Stocks remain on an impressive run, up eight times in the first nine sessions of the year as big financial firms got earnings season off to a pretty strong start. European stocks ticked a little higher and U.S. pre-market stock futures trading moved the major indices toward new all-time records.
The spotlight shines squarely on the financial sector today as several companies reported Q4 results, and for the most part, things looked solid.
The key story with JPMorgan Chase & Co. JPM 1.01% is that the company beat Wall Street analysts’ revenue expectations, coming in at $25.45 billion in Q4. That’s the big takeaway. JPM also beat expectations on the bottom line, coming in at $1.76 a share. However, that figure doesn’t include a negative EPS impact of 69 cents related to write-downs JPM took due to the passage of tax legislation, the company said. The tax legislation hit was expected, and probably won’t be a factor in coming quarters.
Though JPM’s fixed income trading fell 34% during Q4 as the industry continued to struggle with low volatility in the bond market, the company noted strength in its Commercial Banking and Asset and Wealth Management divisions. There was “healthy growth” in other divisions as well, including Investment Banking, the firm said in a press release, and CEO Jamie Dimon said the tax reform passage last month will help grow the U.S. economy and make U.S. companies “more competitive globally.”
Another major hitter early Friday was asset manager BlackRock inc. BLK 2.79%, which is arguably the superstar of the morning. The company beat on revenue and earnings, and also raised its dividend 15%. BLK appears to be hitting on all cylinders. It’s not a surprise they did well, but few probably expected them to do that well and raise the dividend, too.
The other major player early Friday was Wells Fargo & Co WFC 0.77%, whose earnings per share of $1.16 also topped Wall Street analysts’ projections. Revenue, however, came in just shy of analysts’ expectations at $22.05 billion, and that’s concerning. Another major concern is WFC’s net interest margin falling two basis points. That was a little surprising to some investors and might explain why shares fell in pre-market trading. WFC took a charge for litigation and benefited from the tax bill in Q4, but investors might focus on the net interest margin being down.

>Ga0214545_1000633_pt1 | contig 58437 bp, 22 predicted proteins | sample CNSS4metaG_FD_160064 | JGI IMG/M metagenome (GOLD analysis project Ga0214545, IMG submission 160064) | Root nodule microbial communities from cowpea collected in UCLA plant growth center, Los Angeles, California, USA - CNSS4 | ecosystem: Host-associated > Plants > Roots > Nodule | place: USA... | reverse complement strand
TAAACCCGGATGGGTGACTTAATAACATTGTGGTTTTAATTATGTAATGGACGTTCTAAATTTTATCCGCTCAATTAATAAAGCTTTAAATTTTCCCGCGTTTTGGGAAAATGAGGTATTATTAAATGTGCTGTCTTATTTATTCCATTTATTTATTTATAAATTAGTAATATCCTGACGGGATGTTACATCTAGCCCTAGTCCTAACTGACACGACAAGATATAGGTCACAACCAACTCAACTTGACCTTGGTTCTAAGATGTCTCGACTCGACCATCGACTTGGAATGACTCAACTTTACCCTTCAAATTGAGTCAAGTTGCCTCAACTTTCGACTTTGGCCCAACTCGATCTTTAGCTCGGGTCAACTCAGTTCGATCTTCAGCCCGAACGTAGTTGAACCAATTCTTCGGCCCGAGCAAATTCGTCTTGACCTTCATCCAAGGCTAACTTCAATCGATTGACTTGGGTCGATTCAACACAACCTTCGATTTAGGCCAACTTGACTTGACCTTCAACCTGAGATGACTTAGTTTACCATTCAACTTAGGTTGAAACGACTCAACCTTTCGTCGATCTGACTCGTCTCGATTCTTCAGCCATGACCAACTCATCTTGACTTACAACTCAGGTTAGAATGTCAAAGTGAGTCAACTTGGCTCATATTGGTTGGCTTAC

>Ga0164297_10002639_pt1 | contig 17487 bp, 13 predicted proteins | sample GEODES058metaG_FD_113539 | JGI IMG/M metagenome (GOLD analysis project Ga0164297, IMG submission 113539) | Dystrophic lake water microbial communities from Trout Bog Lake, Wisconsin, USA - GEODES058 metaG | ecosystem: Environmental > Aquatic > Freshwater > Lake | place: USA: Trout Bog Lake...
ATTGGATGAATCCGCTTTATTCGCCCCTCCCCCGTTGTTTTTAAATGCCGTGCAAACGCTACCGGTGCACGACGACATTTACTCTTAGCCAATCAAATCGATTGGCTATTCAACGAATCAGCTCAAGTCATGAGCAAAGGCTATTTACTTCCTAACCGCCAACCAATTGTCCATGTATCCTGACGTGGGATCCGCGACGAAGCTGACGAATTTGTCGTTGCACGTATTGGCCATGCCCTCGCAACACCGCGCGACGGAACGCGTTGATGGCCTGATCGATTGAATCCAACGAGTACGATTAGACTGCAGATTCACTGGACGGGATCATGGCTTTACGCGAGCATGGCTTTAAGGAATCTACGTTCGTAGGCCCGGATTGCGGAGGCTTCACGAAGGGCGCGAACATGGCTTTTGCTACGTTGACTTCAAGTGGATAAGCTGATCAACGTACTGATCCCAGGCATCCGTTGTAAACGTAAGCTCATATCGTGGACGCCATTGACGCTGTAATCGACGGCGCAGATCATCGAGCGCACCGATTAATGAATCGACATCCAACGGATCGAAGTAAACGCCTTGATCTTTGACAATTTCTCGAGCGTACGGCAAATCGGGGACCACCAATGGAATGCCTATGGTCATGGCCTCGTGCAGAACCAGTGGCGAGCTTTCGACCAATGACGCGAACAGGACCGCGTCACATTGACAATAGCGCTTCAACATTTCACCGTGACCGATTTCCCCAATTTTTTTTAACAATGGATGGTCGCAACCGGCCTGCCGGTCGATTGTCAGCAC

In a press release, WFC touted higher deposits, commercial loan growth, increased debit and credit card transactions, and record client assets under management in Wealth and Investment Management.
Earnings topped the news, but data are also front and center with today’s release of the December consumer price index (CPI) and retail sales. The CPI showed signs of coming back to life with a 0.3% rise in the core reading, which strips out food and energy prices. That was the best showing in 11 months, and core CPI is now up 1.8% year-over-year, from 1.7% the previous month. While one month of data isn’t enough to be a trend, this could be the type of news that the Fed has been looking for as it seeks signs of inflation in the economy. Vehicle and health care prices were among those that increased in December.
Retail sales came in as analysts had expected at 0.4% in December, but the November reading got revised higher to 0.9%, from the previous 0.8%.
Thursday brought more record highs as the Dow Jones Industrial Average ($DJI) rose more than 200 points and the S&P 500 (SPX) climbed 0.7%. The Nasdaq (COMP) also set a new all-time high. Major industrial stocks like Boeing Co BA 1.96% and Caterpillar Inc. CAT 0.59% led the charge amid general investor optimism about economic growth.
Easily outpacing the other indices was the Russell 2000 (RUT) index of small-cap stocks, which climbed a pretty astonishing 1.73% on the day to a new all-time high and is nipping at the heels of the SPX for year-to-date gains after trailing the large-stock index in 2017. A lot of the gains in small caps could be related to the tax cut, which many analysts think might help smaller companies more than larger ones since more of their sales tend to be domestic.
From a sector standpoint, cyclicals continue to dominate. Energy stocks rose more than 2% Thursday amid rallying crude oil, while industrials, consumer discretionary, and materials also had good days. Consumer staples, telecom, real estate, and utilities continued to struggle. This kind of sector division isn’t too unusual at a time when many investors believe the economy is firing on almost all cylinders.
Transport stocks, which also typically do well in stellar economic times, climbed 2.3% as Delta Airlines, Inc. DAL 1.95% enjoyed a strong rally after reporting excellent Q4 earnings. Other airlines followed suit, and delivery companies FedEx Corporation FDX 0.14% and United Parcel Service, Inc. UPS 0.25% also shined.
Across the Atlantic, the European Central Bank (ECB) released an account of minutes from last month’s meeting on Thursday, and analysts interpreted the language as more hawkish. It sounds like the ECB could soon start discussing ways to end its bond purchase program. The German bund yield is now above 0.5% for the first time since late October, and the euro is above $1.21, a three-year high. Both appeared to be initially bolstered by the ECB minutes, though the bund yield finished the day a little lower.